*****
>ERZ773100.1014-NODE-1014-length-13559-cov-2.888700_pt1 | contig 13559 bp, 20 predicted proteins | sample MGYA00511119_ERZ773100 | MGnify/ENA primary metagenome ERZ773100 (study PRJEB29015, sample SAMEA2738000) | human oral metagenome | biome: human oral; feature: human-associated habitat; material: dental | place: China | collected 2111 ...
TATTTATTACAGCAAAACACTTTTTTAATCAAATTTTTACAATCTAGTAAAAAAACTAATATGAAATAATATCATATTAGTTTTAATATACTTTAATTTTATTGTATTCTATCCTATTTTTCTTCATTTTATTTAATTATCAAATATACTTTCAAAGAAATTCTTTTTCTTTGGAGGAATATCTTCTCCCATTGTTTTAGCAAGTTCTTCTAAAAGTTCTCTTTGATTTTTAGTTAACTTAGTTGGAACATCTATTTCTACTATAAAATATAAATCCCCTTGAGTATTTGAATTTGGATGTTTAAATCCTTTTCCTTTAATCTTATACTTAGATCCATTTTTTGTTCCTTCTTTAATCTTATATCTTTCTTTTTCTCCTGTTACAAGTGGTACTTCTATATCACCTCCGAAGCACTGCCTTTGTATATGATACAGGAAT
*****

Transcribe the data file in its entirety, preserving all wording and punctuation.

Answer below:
>ERZ773100.1014-NODE-1014-length-13559-cov-2.888700_pt1 | contig 13559 bp, 20 predicted proteins | sample MGYA00511119_ERZ773100 | MGnify/ENA primary metagenome ERZ773100 (study PRJEB29015, sample SAMEA2738000) | human oral metagenome | biome: human oral; feature: human-associated habitat; material: dental | place: China | collected 2111 ...
TATTTATTACAGCAAAACACTTTTTTAATCAAATTTTTACAATCTAGTAAAAAAACTAATATGAAATAATATCATATTAGTTTTAATATACTTTAATTTTATTGTATTCTATCCTATTTTTCTTCATTTTATTTAATTATCAAATATACTTTCAAAGAAATTCTTTTTCTTTGGAGGAATATCTTCTCCCATTGTTTTAGCAAGTTCTTCTAAAAGTTCTCTTTGATTTTTAGTTAACTTAGTTGGAACATCTATTTCTACTATAAAATATAAATCCCCTTGAGTATTTGAATTTGGATGTTTAAATCCTTTTCCTTTAATCTTATACTTAGATCCATTTTTTGTTCCTTCTTTAATCTTATATCTTTCTTTTTCTCCTGTTACAAGTGGTACTTCTATATCACCTCCGAAGCACTGCCTTTGTATATGATACAGGAAT